In discussing ID with what I hoped was a reasonable but misinformed person, I explained that ID was simply not science. The person dearly wanted to believe in ID because it would, eventually, lead to my salvation. He didn’t bother to ask about my religious beliefs, merely assuming I was a godless atheist in need of salvation. I may be in need of salvation but I am not atheist, sorry. Of course, he pointed out that Phillip Johnson had written a strong book completely demolishing evolution and David Berlinski and Jonathan Wells had recently completed the destruction of evolution. News to me. Amazing what a couple of non-biologists can do that thousands of biology Ph.D's simply overlooked, somehow.
He also told me in detail why evolution was wrong. Needless
to say his science was incorrect, since it was gleaned from the Isaac Newton of
Information. Now, to change people’s
minds, I usually try not to convince them they’re wrong and I usually try not
to convince them that they’ve been taken in by a scam. People feel “stupid”
when you do either of those things and are more resistant to seeing the point
you’re trying to make. This goes double if religion is involved.
Here’s my basic strategy. The vast majority of people who oppose evolution do so for religious reasons. It is a losing proposition to attack anybody’s religious beliefs if you want to change that person’s mind on evolution. (Yes, I am the master of stating the obvious, but sometimes it need to be said. I learned this as I was arguing my legal cases before judges. Sometimes you have to make your points both often and loud. It frequently doesn’t sink in the first several times, unfortunately)
So, I often explore why that person thinks evolution conflicts with the person’s religious beliefs. Usually, there is no conflict. (Sorry, I can’t help Yong Earth Creationists.) I can usually point to a long list of religious authorities and theologians from Augustine to the Pope that do not find any conflict between evolution and religion or theology in general and people seem to be very willing to talk about these issues as theological concepts not necessarily scientific ones. I keep some of those sources on the left rail and add to the collection as I find more. Often people are very surprised to learn how many theologians deal quite comfortably with evolution.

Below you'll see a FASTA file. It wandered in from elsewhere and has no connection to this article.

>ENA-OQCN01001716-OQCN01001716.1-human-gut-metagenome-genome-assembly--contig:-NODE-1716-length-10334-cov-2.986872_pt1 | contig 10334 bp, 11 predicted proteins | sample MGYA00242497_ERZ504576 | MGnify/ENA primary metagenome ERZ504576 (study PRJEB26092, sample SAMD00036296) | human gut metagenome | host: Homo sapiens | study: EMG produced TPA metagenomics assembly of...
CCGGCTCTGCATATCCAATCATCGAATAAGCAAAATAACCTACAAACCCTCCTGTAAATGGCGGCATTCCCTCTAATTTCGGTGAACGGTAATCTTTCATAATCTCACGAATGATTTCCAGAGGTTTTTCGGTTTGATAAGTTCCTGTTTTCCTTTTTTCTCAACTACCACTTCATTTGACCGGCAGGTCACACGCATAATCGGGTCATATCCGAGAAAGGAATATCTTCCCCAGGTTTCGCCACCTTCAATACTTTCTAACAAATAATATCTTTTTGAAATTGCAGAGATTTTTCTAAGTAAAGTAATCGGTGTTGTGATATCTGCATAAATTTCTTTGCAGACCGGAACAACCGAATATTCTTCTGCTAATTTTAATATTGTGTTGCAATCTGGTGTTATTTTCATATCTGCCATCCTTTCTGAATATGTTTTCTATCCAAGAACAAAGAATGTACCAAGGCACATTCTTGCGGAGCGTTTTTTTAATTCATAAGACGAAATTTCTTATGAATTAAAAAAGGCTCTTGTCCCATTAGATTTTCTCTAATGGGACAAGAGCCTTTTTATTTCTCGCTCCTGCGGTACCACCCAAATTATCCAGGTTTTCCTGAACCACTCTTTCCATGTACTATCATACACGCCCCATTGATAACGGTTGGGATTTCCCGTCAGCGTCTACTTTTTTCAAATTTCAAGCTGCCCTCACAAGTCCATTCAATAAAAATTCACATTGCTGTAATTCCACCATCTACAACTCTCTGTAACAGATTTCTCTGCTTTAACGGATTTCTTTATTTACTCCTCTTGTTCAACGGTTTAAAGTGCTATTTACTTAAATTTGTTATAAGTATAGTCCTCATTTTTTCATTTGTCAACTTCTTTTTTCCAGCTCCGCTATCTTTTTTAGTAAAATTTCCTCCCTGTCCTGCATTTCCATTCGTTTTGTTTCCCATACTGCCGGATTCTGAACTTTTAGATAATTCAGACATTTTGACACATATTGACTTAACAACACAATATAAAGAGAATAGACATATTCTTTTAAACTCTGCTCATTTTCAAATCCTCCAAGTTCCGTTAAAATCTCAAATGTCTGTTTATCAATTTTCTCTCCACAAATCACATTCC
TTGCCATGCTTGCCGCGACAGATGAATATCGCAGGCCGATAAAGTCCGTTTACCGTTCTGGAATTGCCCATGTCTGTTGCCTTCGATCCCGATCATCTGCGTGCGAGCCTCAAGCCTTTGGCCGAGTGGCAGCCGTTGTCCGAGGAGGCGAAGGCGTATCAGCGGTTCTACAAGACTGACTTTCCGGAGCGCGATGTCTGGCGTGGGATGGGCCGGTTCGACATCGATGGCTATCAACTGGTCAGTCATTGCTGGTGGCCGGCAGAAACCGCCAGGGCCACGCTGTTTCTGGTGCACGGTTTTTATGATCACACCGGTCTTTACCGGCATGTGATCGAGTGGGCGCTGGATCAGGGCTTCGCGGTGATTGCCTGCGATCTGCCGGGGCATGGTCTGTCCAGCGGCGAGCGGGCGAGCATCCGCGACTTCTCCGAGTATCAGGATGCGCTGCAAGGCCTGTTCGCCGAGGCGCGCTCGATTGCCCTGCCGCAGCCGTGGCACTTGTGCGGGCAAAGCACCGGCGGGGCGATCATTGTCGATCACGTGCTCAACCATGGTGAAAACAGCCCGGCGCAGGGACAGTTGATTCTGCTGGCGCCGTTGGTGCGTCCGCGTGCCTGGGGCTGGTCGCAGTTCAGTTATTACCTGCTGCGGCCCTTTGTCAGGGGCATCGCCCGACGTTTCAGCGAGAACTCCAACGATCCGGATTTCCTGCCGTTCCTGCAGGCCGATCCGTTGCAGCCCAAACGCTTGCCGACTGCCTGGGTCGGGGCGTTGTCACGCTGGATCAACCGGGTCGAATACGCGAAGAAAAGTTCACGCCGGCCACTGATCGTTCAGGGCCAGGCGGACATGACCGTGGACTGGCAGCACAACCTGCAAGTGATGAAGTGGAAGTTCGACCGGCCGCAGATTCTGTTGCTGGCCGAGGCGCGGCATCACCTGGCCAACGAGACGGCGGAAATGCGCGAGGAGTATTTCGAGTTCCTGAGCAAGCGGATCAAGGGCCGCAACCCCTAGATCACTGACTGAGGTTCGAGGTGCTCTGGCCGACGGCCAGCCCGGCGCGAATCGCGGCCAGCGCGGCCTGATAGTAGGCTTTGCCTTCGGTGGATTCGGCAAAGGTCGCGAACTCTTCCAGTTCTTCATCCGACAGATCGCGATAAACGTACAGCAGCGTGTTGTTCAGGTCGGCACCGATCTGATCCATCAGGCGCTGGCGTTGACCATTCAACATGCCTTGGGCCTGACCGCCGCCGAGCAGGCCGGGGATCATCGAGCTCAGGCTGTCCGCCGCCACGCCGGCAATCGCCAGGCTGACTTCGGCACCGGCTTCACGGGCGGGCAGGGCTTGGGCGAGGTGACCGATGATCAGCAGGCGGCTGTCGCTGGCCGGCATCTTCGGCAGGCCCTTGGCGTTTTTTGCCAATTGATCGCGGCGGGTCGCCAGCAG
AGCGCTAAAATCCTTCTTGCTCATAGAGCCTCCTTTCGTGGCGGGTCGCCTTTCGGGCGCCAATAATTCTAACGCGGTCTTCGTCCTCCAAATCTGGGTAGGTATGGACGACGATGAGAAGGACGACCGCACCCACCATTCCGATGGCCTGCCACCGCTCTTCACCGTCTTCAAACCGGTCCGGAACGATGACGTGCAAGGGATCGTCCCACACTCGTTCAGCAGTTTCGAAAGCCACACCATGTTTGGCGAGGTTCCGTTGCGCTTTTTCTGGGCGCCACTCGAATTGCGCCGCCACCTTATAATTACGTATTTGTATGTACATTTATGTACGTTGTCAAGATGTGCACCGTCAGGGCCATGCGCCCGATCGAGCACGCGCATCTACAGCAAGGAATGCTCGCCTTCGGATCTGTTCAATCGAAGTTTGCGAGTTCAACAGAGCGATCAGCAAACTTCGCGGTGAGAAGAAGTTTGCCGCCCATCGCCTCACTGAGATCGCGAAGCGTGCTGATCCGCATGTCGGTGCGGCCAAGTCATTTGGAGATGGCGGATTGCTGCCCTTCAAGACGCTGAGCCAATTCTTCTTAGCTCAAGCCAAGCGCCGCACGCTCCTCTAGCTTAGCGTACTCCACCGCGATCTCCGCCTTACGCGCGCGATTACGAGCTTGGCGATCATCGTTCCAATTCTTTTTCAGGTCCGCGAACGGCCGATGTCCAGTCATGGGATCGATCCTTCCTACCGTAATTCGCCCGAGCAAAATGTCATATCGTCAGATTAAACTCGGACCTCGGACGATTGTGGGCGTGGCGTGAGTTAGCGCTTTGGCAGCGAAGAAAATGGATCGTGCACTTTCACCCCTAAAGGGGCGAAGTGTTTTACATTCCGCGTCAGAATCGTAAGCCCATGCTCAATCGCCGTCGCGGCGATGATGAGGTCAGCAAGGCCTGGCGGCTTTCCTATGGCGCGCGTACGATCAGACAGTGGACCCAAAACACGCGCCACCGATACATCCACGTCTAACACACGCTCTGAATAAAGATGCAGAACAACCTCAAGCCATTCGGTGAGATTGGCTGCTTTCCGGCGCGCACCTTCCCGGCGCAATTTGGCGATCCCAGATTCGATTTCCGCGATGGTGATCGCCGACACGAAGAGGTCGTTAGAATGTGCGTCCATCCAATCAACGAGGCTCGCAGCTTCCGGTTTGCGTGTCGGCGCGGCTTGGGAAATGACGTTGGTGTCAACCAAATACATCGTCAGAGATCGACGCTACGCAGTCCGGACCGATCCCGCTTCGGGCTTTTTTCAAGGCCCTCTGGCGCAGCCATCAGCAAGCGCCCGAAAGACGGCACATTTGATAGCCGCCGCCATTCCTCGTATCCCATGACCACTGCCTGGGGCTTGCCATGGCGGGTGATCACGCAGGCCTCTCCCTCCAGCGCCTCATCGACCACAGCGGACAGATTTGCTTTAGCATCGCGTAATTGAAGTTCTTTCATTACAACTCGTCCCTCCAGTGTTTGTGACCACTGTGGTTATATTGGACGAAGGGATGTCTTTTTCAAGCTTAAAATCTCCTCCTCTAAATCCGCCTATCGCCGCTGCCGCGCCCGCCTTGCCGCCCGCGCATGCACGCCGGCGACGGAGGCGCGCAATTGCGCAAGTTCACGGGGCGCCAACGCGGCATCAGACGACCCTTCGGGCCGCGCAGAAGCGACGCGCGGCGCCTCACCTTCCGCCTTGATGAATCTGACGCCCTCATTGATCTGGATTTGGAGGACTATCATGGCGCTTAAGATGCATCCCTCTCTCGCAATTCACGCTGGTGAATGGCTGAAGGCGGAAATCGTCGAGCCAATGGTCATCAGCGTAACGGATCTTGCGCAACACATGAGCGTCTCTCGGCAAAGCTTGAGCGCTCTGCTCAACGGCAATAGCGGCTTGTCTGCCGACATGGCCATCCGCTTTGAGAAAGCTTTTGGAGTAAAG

It suddenly is not the threat to religion that it appears to be. In my
experience, if you can get people to accept that battles over evolution are not surrogates for a war between godless
atheists on one side and religious people on the other you are halfway there. Ultimately, even
YEC’ers must concede that the large majority of their co-religionists do not hold
their views regarding science, so, even for YEC's, it is not fair to characterize the conflict
as one between religion and science. It’s between their interpretation of Genesis
and all others' interpretaiton. "All others" includes the vast majority of Jews, the vast majority of Christians, other religions and agnostic views as well.
Usually those people of good faith initially in favor of Intelligent Design will agree that there is a false dichotomy between science and theology. Once that is agreed upon then we can discuss whether asserting that Intelligent Design is not science is simply an appeal to authority as is often claimed. In my next post, I'll show how poorly understood the Appeal to Authority fallacy really is. Stay tuned.